Graham, Blumenthal unveil bill declaring Russia a state sponsor of terror

Two days after Russian President Vladimir Putin and North Korean leader Kim Jong Un signed a new defense agreement, Sens. Lindsey Graham (R-S.C) and Richard Blumenthal (D-Conn.) introduced a bill to declare Russia a state sponsor of terror.

Holding up a photo of Kim and Putin to start off the press conference unveiling the bill, Blumenthal said, “Exhibit A. I rest my case.”

Blumenthal described the photo of Putin and Kim as depicting “two of the most autocratic, atrocity-committing leaders in the world standing together.”

He also said the message sent by the U.S. labeling Russia a state sponsor of terrorism was as important as increased sanctions from the designation.

“This message to the world is as important in a moral sense as any practical consequence. Russia deserves to be in this small selective club of atrocity-committing killers,” the Democrat said.

Graham introduced a Senate resolution during the last Congress to declare Russia a state sponsor of terrorism. That resolution passed the Senate, but it was nonbinding, only calling on the secretary of State to make the distinction himself.

The bill introduced Thursday would require the State Department to classify Russia as a state sponsor of terror, which would unlock a new set of sanctions, restrict any U.S.-based foreign aid, and severely curtail immunity for Russia from suits in the U.S.

If the bill passes, U.S. nationals could sue a state sponsor of terror for offenses like torture, extrajudicial killing and hostage-taking.

If those lawsuits prevail, plaintiffs could get compensation from the sanctioned nation’s seized assets.

In the past, a court ordered Iran to pay nearly $9 billion to victims of the bombing of a U.S. Marine barracks in Lebanon and North Korea to pay more than $500 million to the family of student Otto Warmbier, who died in North Korean custody.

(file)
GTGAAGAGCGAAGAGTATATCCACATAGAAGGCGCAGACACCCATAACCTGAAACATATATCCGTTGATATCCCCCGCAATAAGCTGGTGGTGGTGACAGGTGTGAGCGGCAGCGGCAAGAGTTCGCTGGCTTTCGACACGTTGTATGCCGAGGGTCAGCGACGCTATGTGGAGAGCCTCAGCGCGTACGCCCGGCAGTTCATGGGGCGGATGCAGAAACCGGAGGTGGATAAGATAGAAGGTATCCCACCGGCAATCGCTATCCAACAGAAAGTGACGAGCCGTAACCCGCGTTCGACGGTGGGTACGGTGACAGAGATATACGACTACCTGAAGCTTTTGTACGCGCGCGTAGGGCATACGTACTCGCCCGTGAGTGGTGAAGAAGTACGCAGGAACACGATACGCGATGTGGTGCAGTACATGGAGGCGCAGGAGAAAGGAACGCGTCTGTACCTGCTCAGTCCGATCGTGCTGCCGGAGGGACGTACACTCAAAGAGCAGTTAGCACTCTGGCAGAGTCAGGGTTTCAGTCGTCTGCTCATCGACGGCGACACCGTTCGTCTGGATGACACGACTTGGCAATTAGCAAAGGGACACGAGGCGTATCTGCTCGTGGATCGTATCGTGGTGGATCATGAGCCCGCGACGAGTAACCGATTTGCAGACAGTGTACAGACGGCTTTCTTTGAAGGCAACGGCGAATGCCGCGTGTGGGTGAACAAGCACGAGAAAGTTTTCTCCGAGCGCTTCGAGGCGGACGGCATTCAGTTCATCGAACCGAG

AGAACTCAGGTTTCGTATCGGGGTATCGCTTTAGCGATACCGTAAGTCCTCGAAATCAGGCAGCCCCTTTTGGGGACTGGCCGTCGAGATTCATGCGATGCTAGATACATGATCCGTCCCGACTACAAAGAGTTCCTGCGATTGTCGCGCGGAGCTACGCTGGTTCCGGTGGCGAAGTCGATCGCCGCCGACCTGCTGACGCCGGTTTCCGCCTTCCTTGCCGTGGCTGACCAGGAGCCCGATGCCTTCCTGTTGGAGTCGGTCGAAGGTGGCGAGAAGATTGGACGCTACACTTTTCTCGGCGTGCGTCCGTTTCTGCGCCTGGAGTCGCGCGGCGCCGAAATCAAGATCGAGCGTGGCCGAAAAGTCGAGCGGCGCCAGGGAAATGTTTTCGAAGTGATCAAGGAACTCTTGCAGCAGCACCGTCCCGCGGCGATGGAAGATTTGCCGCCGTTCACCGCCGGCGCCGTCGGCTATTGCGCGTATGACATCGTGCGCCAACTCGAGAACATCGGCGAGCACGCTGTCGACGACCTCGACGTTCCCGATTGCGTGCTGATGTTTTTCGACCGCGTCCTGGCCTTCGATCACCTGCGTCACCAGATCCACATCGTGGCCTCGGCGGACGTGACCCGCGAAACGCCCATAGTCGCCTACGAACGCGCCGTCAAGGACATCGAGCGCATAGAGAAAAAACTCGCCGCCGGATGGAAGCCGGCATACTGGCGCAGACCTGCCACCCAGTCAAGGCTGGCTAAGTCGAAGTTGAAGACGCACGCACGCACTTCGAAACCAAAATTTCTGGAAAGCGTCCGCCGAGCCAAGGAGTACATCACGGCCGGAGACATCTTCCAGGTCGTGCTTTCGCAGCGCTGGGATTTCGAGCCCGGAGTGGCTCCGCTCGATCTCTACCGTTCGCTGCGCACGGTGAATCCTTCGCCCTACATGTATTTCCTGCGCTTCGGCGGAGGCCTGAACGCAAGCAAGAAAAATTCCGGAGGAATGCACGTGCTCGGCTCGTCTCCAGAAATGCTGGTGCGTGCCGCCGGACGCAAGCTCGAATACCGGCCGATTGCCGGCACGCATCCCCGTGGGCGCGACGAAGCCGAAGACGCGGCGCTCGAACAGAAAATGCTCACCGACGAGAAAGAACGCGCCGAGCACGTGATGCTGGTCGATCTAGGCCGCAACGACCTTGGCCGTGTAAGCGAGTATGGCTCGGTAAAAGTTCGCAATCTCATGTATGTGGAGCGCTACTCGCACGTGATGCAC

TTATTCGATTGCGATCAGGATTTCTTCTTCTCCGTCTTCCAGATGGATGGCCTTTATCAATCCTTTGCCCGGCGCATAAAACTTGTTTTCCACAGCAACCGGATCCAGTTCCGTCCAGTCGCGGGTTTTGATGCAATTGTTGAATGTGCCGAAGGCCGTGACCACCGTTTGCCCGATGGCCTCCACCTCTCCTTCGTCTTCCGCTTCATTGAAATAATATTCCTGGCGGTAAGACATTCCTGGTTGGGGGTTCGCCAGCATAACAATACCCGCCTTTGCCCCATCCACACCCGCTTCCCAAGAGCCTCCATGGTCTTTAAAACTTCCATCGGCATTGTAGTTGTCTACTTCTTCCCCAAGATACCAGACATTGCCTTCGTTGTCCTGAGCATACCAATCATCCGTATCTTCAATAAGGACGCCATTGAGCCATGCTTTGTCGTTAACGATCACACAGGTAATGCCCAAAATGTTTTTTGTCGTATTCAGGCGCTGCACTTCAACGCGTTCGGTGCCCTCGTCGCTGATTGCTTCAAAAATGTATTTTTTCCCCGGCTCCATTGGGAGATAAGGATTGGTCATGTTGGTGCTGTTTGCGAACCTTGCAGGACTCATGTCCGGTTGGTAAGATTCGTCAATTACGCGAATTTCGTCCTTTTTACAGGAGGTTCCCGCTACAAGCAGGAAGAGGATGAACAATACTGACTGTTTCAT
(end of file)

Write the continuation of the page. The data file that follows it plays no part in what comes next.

Under the resolution, Graham and Blumenthal would allow for diplomatic exceptions and the carving out of agriculture and medical trade. The bill also allows for the president to make a determination that Russia is no longer a state sponsor of terror and to quickly remove the designation without congressional approval.

Only four nations are currently U.S.-designated state sponsors of terror: Iran, Cuba, North Korea and Syria.

Ukraine, which has called on the U.S. to declare Russia a state sponsor of terror, is in its third year of defending itself against Russia’s invasion. Russia controls about a fifth of Ukraine, and the U.N., Western nations and Ukraine have all accused Russia of war crimes and crimes against humanity, including mass rape, summary executions, extrajudicial killings and the usage of chemical weapons.

The U.S. and Western allies have placed an increasing cascade of sanctions on Russia since 2014, when the country annexed Crimea, isolating the Russian economy from the West.

“We’re not trying to be provocative by labeling Putin a state sponsor of terrorism,” said Graham. “After the defense agreement between North Korea and Russia, it is time for us to push back. Now is the moment above all other moments. So I would urge the administration, given what Putin has done yesterday, let’s go all in and designate his regime for what it is: a state sponsor of terrorism.”

“Here’s a general rule: Anybody that does a defense agreement with North Korea should be a state sponsor,” he added.

Putin’s visit to North Korea marked the first time a Russian president has visited that country in 24 years. During the meeting, Putin and Kim announced a new partnership, vowing mutual aid and protection.

Blumenthal said that he has talked to the Biden administration about the resolution, saying they were “sympathetic to the goal.”

“We’re going to continue to work with them,” he added. “I think it’s time now for us to move forward. And they understand that we may have differences of approach or opinion, and I think they respect us for what we’re trying to do.”

In a statement to The Hill, a state department spokesperson wrote that designation of Russia as a state sponsor of terror would not be “the most effective nor strongest path forward to hold Russia accountable.

The State Department spokesperson added that the designation would “impact the unprecedented multilateral coordination that has made our sanctions so effective.”

The spokesperson said the designation would make it difficult to quickly reverse course in the case of negotiations and could tie up Russian assets in U.S. courts, preventing them from paying damages for the war.

The EU Parliament declared Russia a state sponsor of terror in 2022.

Graham and Blumenthal also made clear that this resolution was “not a substitute” for continued military aid to Ukraine. The U.S. passed a $61 billion aid package for Ukraine in May.

“This is not a substitute for providing military aid,” Blumenthal said.

Laura Kelly contributed.

This story was updated at 9:20 p.m.

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